That wouldn't be the last time that Huntress teamed up with some of the city's biggest heroes, though. In fact, her eventual crime fighting collaboration with Barbara Gordon and Black Canary would make Helena Bertinelli's Huntress one of the most well-known heroes in the DC Universe (well, to comic readers, at least). As one of the core members of the iconic female superteam, the Birds of Prey, Helena became part a found family with Oracle taking Huntress and Canary under her proverbial wing. But Barbara's desperation to control and "fix" Helena led to conflict which would see Helena leave the team before confronting Babs and later rejoining as a fully-fledged and trusted member.
In 2014, after Flashpoint and The New 52 took Helena out of action for a few years, the hero’s path would change for good as she embarked on a new, unexpected career that would put her in the path of one of Gotham's most beloved sons. Just like Helena’s 1989 debut had thrown Gotham into a noir-inspired world of grim gangsters, Tim Seeley and Tom King's Grayson introduced readers to a slick spy-thriller centered around the mysterious agency, SPYRAL. Playing a key role in this complete shakedown of the status quo, Helena was no longer a masked vigilante and was instead one of Dick Grayson’s partners within the espionage organization, hiding from both her mob family and the crime fighting authorities of the world.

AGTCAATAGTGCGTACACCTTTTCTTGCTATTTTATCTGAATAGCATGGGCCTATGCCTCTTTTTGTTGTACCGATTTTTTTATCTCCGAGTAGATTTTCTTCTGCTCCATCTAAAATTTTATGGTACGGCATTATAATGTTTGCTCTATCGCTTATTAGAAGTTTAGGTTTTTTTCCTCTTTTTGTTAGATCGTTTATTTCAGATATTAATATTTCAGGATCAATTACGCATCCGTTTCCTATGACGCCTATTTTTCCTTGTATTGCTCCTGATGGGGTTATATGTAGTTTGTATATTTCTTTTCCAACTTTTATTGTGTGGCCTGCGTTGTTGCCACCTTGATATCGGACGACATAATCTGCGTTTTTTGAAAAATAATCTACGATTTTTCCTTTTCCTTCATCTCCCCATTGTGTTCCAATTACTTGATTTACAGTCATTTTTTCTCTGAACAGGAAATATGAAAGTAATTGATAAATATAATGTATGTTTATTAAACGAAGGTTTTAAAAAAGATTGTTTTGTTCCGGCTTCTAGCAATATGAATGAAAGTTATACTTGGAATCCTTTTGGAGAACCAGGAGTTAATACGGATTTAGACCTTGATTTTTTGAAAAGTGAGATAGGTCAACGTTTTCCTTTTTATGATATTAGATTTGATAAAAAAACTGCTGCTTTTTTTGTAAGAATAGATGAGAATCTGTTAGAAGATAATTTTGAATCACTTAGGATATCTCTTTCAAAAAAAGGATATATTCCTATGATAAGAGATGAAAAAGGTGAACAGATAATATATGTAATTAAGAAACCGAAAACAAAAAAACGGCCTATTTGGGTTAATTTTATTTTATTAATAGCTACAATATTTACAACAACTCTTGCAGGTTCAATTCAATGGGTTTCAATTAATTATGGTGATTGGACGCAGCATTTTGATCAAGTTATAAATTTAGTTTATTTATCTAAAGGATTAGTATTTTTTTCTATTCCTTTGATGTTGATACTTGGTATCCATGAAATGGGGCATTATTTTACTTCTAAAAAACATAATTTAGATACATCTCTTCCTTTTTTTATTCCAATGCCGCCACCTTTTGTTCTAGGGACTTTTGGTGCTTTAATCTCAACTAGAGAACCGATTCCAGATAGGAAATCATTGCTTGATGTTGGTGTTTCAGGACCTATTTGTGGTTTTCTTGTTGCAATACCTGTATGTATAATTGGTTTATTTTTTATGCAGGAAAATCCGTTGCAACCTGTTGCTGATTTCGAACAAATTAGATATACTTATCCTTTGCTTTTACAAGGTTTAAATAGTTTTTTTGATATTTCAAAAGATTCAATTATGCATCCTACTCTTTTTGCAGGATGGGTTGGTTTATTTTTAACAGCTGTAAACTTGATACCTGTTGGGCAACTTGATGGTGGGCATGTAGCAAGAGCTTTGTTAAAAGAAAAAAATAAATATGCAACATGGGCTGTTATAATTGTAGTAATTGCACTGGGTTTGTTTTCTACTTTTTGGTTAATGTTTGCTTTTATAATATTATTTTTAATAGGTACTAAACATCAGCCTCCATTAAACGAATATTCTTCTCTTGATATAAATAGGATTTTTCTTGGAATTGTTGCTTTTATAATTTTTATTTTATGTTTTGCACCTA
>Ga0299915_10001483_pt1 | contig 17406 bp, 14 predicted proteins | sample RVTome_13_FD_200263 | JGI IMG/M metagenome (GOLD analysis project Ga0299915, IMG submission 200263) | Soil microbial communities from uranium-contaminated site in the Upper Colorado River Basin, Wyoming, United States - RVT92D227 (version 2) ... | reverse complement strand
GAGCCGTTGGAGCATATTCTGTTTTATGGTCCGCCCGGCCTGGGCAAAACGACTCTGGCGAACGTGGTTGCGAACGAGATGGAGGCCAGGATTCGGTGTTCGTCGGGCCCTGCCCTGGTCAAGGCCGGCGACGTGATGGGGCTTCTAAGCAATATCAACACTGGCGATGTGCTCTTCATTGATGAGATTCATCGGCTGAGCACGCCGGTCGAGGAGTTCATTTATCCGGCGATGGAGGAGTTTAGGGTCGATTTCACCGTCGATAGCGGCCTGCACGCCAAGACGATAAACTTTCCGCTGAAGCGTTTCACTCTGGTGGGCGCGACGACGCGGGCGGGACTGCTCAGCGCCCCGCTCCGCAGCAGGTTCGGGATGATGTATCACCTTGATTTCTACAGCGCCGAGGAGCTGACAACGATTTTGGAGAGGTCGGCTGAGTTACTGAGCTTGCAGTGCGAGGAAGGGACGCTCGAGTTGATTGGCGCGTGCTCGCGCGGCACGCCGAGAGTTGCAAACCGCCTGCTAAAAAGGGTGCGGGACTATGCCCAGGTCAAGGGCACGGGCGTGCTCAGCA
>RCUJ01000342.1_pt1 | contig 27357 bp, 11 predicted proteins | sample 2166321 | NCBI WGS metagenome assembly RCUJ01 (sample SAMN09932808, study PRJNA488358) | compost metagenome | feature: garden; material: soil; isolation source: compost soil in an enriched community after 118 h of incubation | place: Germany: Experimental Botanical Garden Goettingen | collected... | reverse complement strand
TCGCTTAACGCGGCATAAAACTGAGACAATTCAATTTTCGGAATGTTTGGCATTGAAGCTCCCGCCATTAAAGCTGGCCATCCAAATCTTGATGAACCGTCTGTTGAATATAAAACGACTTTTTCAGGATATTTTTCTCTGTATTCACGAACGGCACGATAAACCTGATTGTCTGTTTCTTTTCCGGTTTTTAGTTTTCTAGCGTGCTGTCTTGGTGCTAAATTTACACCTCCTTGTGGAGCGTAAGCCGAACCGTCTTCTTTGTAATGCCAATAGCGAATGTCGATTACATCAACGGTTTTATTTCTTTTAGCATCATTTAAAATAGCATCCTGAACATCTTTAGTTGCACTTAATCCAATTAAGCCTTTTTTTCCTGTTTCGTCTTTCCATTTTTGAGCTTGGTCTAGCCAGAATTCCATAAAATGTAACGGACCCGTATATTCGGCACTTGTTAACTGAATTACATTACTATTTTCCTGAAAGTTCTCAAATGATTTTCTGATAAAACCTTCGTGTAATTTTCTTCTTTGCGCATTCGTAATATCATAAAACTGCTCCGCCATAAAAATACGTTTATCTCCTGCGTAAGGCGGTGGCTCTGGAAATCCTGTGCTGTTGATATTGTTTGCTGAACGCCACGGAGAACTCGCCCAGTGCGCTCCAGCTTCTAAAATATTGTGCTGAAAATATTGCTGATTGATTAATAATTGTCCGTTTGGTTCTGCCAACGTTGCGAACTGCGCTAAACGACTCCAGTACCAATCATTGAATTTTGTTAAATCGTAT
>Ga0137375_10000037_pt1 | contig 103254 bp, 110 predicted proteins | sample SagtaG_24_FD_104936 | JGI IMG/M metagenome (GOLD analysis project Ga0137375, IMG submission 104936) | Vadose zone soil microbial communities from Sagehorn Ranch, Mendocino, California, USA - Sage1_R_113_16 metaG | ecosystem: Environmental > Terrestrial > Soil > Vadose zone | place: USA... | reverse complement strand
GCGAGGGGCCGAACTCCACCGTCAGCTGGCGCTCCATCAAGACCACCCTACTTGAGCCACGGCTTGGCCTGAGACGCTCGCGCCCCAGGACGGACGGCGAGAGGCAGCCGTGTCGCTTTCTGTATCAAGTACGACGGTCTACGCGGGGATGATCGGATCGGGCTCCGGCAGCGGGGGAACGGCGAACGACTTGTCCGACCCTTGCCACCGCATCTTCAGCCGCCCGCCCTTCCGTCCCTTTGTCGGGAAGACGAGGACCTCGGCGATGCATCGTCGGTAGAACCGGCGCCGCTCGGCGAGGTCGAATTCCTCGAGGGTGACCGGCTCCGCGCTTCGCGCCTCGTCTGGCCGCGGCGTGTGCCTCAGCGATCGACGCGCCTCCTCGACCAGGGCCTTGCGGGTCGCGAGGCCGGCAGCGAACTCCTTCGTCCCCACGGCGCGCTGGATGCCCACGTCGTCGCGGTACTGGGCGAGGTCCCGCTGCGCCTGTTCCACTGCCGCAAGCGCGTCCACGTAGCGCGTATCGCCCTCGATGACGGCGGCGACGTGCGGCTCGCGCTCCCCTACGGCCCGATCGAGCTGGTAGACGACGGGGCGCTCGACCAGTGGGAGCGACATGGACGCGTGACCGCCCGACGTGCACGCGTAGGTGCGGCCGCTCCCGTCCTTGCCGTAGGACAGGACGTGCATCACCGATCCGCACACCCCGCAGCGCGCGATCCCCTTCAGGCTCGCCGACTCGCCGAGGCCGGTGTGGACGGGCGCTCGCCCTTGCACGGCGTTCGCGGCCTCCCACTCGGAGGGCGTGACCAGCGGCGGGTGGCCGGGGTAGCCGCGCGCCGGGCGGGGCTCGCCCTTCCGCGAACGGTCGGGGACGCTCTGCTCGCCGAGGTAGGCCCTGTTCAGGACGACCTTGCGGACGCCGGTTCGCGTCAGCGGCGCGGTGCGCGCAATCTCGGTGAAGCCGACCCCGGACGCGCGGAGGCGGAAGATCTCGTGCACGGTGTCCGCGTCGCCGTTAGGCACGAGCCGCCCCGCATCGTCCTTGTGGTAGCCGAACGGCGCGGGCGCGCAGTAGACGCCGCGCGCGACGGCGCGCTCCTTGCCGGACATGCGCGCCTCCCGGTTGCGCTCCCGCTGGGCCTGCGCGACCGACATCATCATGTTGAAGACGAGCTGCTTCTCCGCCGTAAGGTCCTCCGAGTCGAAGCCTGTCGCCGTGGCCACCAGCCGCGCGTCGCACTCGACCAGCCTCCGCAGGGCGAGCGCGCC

During her time at SPYRAL, Helena would strike up a still-referenced romance with Grayson and end up leading the agency after a series of betrayals and disasters that left the organization in dire straits. But after discovering the truth about her time with SPYRAL and helping Grayson defeat the puppetmaster behind it all, the heroine would put on the domino mask once again, reuniting with her former teammates in Batgirl and the Birds of Prey. This time, though, Babs was back working under her most famous mantle and the team was back protecting the city that had made them all heroes.
That more or less brings us to where we are now, at least as far as the comics are concerned. Helena has had a pretty great life outside of them, though. She appeared in several episodes of both Justice League Unlimited and Batman: The Brave and the Bold, including a Birds of Prey-influenced episode written by legendary Birds writer Gail Simone. And it’s not just been animation. Although we're about to see Helena make her big screen debut, Bertinelli's Huntress was previously brought to life by Jessica De Gouw in The CW's sprawling Arrowverse, while her Earth-2 counterpart, Helena Wayne (played by Ashley Scott), was the leader of the network's short lived Birds of Prey TV series.
Birds of Prey may offer the most true-to-the-comics version we’ve seen yet, however, complete with her brutal mob-world origin. We’ll have to see what future this version of the character may have beyond the Cathy Yan-directed movie. But whether Winstead’s take lives on or not—and we certainly hope it does, hopefully with the rest of the Birds along for the ride—there are plenty of other places to delve into the twisted psyche of one of Gotham's most brutal and brilliant heroes.
Rosie Knight writes about comics, movies and TV for DCComics.com and DCUniverse.com. For more from her, check out her article on DC's history of girl gangs and female super teams and be sure to follow her on Twitter at @RosieMarx.